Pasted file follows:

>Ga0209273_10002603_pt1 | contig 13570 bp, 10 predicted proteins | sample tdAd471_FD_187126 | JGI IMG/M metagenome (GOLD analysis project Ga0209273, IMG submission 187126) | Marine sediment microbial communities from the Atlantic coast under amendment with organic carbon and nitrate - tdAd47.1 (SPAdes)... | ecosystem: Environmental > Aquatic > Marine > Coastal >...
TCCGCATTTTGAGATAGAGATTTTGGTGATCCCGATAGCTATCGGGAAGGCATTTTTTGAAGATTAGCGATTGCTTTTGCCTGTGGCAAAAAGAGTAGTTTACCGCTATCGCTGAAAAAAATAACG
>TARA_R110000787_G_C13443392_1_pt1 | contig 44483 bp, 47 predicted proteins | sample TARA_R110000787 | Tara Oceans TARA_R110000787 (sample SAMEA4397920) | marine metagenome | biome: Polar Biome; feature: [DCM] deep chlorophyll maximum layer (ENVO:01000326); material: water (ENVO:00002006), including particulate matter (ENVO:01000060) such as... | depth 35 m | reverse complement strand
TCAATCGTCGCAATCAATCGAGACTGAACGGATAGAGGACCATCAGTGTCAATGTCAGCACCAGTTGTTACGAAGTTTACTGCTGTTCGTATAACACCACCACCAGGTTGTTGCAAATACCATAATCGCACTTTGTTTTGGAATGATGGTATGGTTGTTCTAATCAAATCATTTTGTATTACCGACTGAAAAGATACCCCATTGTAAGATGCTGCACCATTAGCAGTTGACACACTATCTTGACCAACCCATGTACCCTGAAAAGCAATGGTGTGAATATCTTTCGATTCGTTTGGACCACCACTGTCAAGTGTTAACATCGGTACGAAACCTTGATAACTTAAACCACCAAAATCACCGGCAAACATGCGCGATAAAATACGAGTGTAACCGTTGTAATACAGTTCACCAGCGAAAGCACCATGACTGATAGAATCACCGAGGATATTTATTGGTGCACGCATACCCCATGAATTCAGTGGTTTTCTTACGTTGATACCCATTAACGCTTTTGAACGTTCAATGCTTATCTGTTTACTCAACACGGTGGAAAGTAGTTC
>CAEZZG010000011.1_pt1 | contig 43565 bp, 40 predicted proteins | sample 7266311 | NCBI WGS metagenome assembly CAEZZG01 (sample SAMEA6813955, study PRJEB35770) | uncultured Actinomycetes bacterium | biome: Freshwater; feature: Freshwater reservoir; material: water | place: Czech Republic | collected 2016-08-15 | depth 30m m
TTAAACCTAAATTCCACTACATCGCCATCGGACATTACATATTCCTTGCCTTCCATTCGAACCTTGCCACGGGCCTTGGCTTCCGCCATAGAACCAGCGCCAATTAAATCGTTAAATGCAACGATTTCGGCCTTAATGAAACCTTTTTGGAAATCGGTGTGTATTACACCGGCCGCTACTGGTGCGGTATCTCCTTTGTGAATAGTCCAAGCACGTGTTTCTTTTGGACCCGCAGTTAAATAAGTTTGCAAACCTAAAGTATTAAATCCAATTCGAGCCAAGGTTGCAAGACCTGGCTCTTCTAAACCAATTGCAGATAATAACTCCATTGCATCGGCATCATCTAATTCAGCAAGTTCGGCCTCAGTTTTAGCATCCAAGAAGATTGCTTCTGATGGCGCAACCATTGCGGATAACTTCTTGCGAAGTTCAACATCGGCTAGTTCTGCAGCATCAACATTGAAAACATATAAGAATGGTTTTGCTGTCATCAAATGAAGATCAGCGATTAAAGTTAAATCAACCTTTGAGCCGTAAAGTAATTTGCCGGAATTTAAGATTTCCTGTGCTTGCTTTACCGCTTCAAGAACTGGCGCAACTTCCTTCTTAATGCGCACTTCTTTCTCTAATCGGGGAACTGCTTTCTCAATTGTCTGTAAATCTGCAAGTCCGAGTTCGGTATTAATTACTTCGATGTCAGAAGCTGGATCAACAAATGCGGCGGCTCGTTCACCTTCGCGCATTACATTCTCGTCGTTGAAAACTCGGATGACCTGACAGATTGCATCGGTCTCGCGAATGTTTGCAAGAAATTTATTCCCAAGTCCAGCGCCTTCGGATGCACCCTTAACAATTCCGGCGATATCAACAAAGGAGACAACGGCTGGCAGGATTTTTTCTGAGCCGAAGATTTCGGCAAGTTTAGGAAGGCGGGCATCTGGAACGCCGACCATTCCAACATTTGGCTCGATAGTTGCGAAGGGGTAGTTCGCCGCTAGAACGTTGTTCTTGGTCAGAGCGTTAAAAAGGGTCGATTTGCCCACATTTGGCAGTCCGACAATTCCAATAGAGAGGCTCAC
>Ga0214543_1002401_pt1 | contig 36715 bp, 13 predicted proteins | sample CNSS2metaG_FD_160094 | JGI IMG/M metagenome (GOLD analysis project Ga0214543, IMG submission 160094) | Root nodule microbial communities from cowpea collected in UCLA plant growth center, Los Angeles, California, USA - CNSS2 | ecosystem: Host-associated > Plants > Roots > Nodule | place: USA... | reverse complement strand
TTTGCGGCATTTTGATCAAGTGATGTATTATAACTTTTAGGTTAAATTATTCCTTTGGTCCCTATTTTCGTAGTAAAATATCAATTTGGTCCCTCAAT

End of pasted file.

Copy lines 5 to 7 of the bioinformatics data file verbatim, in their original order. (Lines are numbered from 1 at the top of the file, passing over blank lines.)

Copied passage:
>CAEZZG010000011.1_pt1 | contig 43565 bp, 40 predicted proteins | sample 7266311 | NCBI WGS metagenome assembly CAEZZG01 (sample SAMEA6813955, study PRJEB35770) | uncultured Actinomycetes bacterium | biome: Freshwater; feature: Freshwater reservoir; material: water | place: Czech Republic | collected 2016-08-15 | depth 30m m
TTAAACCTAAATTCCACTACATCGCCATCGGACATTACATATTCCTTGCCTTCCATTCGAACCTTGCCACGGGCCTTGGCTTCCGCCATAGAACCAGCGCCAATTAAATCGTTAAATGCAACGATTTCGGCCTTAATGAAACCTTTTTGGAAATCGGTGTGTATTACACCGGCCGCTACTGGTGCGGTATCTCCTTTGTGAATAGTCCAAGCACGTGTTTCTTTTGGACCCGCAGTTAAATAAGTTTGCAAACCTAAAGTATTAAATCCAATTCGAGCCAAGGTTGCAAGACCTGGCTCTTCTAAACCAATTGCAGATAATAACTCCATTGCATCGGCATCATCTAATTCAGCAAGTTCGGCCTCAGTTTTAGCATCCAAGAAGATTGCTTCTGATGGCGCAACCATTGCGGATAACTTCTTGCGAAGTTCAACATCGGCTAGTTCTGCAGCATCAACATTGAAAACATATAAGAATGGTTTTGCTGTCATCAAATGAAGATCAGCGATTAAAGTTAAATCAACCTTTGAGCCGTAAAGTAATTTGCCGGAATTTAAGATTTCCTGTGCTTGCTTTACCGCTTCAAGAACTGGCGCAACTTCCTTCTTAATGCGCACTTCTTTCTCTAATCGGGGAACTGCTTTCTCAATTGTCTGTAAATCTGCAAGTCCGAGTTCGGTATTAATTACTTCGATGTCAGAAGCTGGATCAACAAATGCGGCGGCTCGTTCACCTTCGCGCATTACATTCTCGTCGTTGAAAACTCGGATGACCTGACAGATTGCATCGGTCTCGCGAATGTTTGCAAGAAATTTATTCCCAAGTCCAGCGCCTTCGGATGCACCCTTAACAATTCCGGCGATATCAACAAAGGAGACAACGGCTGGCAGGATTTTTTCTGAGCCGAAGATTTCGGCAAGTTTAGGAAGGCGGGCATCTGGAACGCCGACCATTCCAACATTTGGCTCGATAGTTGCGAAGGGGTAGTTCGCCGCTAGAACGTTGTTCTTGGTCAGAGCGTTAAAAAGGGTCGATTTGCCCACATTTGGCAGTCCGACAATTCCAATAGAGAGGCTCAC
>Ga0214543_1002401_pt1 | contig 36715 bp, 13 predicted proteins | sample CNSS2metaG_FD_160094 | JGI IMG/M metagenome (GOLD analysis project Ga0214543, IMG submission 160094) | Root nodule microbial communities from cowpea collected in UCLA plant growth center, Los Angeles, California, USA - CNSS2 | ecosystem: Host-associated > Plants > Roots > Nodule | place: USA... | reverse complement strand